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Chapter 3: Accelerating Projects

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William Lawson (Bill) Russell and Liane Brauch (Lee) Russell, the eminent husband-and-wife team who have studied mammalian genetics for 45 years at ORNL's Biology Division, have much in common. Both received the International Roentgen Medal, both earned Ph.D. degrees in zoology and genetics from the University of Chicago, and both worked at the Jackson Memorial Laboratory in Bar Harbor, Maine, before coming to the Laboratory, where they have headed    genetics research in the Biology Division.  Also, both were elected to the National Academy of Sciences, one of only 11 couples so honored.
Bill Russell, the former scientific director of the Mammalian Genetics Section in the Biology Division and now an ORNL consultant, is a native of Newhaven, England, with a B.A. degree in    zoology from Oxford University. Lee, head of the Mammalian and Genetics Development Section of the Biology Division since 1975, is a native of Vienna, Austria, with a B.A. degree in chemistry from Hunter College in New York City.

The Russells have made significant discoveries about mammalian genetics through experiments on mice using radiation and chemicals.
The Russells have made significant discoveries about mammalian genetics through experiments on mice using radiation and chemicals.

In 1947, Bill wanted to leave Jackson Memorial Laboratory but would only accept a new position if Lee were offered one, too. Alexander Hollaender, director of the new Biology Division at Clinton Laboratories, came through with such an offer, and Bill and Lee came to Oak Ridge in November 1947 shortly after Jackson Memorial Laboratory burned to the ground.
Bill's first achievement in Oak Ridge was to develop efficient and reliable genetic methods to determine the rate at which mouse genes are mutated by different types and levels of radiation. But, to do this, he had to set up the Mouse House, a national resource that contains more than a quarter million mice, for which he designed cages, food containers, racks, and machines for washing bottles and cages. Soon after experiments got under way, he found that the mutation rate in the mouse was 15 times that in the fruit fly. As a result, the National Council on Radiation Protection and Measurements reduced the permissible levels for occupational exposure to radiation.
In 1952, as a result of Lee's studies of the vulnerability of early embryos of irradiated mice, the Russells recommended that physicians use diagnostic X rays on the pelvic regions of childbearing women only during that part of the menstrual cycle when pregnancy cannot occur.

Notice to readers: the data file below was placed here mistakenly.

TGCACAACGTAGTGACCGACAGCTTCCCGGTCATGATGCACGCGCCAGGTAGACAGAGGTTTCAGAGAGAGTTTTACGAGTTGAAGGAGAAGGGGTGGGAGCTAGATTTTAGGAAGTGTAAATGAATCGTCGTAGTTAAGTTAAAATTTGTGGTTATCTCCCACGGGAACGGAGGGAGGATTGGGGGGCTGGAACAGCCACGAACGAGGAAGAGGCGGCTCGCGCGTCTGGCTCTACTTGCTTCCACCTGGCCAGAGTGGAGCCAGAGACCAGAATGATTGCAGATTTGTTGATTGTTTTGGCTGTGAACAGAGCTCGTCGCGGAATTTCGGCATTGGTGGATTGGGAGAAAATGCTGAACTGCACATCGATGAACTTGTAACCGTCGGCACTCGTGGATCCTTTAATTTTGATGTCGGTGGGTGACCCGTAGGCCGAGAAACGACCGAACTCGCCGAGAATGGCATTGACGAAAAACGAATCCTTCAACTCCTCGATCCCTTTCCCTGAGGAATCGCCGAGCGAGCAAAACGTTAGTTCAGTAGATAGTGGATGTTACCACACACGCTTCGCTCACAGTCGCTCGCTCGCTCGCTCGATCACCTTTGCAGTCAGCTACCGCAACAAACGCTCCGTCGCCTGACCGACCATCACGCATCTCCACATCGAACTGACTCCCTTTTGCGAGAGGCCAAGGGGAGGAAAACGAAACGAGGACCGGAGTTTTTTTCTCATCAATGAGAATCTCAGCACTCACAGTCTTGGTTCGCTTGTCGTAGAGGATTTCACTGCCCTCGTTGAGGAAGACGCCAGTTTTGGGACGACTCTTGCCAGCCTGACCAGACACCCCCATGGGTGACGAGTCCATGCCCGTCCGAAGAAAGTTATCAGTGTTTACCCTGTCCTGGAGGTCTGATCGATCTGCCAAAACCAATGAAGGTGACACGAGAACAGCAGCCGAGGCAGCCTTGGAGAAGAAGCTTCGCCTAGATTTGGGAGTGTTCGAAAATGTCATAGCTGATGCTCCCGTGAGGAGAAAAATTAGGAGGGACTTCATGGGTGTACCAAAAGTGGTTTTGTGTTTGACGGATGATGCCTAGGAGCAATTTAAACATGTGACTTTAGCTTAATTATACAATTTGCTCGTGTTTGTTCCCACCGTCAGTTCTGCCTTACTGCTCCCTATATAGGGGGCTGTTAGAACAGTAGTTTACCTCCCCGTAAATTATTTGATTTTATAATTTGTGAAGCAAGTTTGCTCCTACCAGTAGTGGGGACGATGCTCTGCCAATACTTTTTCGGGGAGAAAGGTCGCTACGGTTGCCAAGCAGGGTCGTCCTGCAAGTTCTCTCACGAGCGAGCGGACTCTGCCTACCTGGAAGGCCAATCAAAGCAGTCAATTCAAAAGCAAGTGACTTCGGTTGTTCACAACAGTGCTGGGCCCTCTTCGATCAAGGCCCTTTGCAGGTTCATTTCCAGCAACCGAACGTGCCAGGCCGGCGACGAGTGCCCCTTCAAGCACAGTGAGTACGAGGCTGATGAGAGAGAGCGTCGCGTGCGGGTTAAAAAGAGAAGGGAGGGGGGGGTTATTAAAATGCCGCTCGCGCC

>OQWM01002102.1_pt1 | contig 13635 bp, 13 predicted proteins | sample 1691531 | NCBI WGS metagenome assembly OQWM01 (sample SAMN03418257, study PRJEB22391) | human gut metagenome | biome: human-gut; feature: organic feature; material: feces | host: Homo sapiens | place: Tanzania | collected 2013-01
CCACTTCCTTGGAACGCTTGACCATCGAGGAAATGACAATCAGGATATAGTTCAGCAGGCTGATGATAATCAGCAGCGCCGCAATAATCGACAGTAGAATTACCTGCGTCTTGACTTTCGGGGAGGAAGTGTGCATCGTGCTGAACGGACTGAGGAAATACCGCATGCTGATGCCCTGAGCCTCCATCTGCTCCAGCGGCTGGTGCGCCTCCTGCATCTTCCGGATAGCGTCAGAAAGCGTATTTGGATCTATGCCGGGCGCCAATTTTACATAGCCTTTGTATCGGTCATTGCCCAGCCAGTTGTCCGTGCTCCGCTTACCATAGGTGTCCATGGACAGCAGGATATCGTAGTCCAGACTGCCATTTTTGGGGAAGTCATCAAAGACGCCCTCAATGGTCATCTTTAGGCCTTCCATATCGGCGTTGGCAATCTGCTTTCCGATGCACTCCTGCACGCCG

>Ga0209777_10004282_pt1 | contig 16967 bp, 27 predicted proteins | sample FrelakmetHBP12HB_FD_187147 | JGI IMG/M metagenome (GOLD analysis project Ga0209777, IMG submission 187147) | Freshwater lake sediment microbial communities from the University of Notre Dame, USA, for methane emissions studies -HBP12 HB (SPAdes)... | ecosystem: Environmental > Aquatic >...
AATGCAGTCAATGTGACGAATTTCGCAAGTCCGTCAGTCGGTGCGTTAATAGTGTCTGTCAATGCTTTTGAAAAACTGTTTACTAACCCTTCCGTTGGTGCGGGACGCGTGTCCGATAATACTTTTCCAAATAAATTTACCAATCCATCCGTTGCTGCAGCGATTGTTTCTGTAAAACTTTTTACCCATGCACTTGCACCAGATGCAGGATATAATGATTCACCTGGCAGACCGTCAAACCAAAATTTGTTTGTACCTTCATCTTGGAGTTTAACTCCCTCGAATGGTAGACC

In 1958, the Russells and Elizabeth Kelly discovered that the mutation rate in mice exposed to chronic radiation  (spread over time) was between one-third and one-fourth the mutation rate in   mice exposed to acute radiation (delivered in a matter of minutes). It was a significant finding because no dose-rate effect had been found in fruit-fly studies and because it suggested that a genetic repair mechanism corrects minor damage caused by low doses of radiation. By the mid-1960s the Russells had proved that sensitivity to radiation differs not only between mice and fruit flies but also between male and female mice.
They then started a new area of investigation: determining the genetic effects on mice of chemicals from drugs, fuels, and wastes. In 1971, Bill and his associates published a paper recommending    that, based on mouse studies, the drug hycanthone should continue to be used as a therapeutic drug for schistosomiasis, a debilitating parasitic disease common in the Third World. In 1975,    Lee developed a fur-spot test for identifying chemicals likely to be mutagenic in reproductive cells. In 1979, Bill found that the laboratory chemical ethylnitrosourea (ENU) is the most potent    mutagen ever tested in mice, making it a prime tool for studying mechanisms of mutagenesis. 
In the 1980s, while continuing her research on the effects of chemicals on mice, Lee enlarged her genetic studies on the nature of mutational lesions caused by different treatments. Under her    leadership, her section has increased in scientific staff and moved into areas of modern molecular genetics, including insertional mutagenesis and targeted mutagenesis--techniques that alter random  or selected mouse genes. The research may unlock the secrets of human DNA by locating specific genes responsible for specific functions or malfunctions, such as diseased kidneys. DOE has   recently recognized the section's unique capability for adding to the genome research effort.
In 1991, the international journal Mutation Research dedicated a special issue to Bill on his 80th birthday. In their introduction, the journal's editors stated, "No single person has contributed   more to the field of mammalian mutagenesis, and thus to genetic risk assessment in man, than Dr. W. L. Russell." They might have added that his accomplishments likely would have been half as    impressive without the scientific research conducted by his wife. Together, the Russells have formed one of the most fruitful collaborations in the annals of American science.

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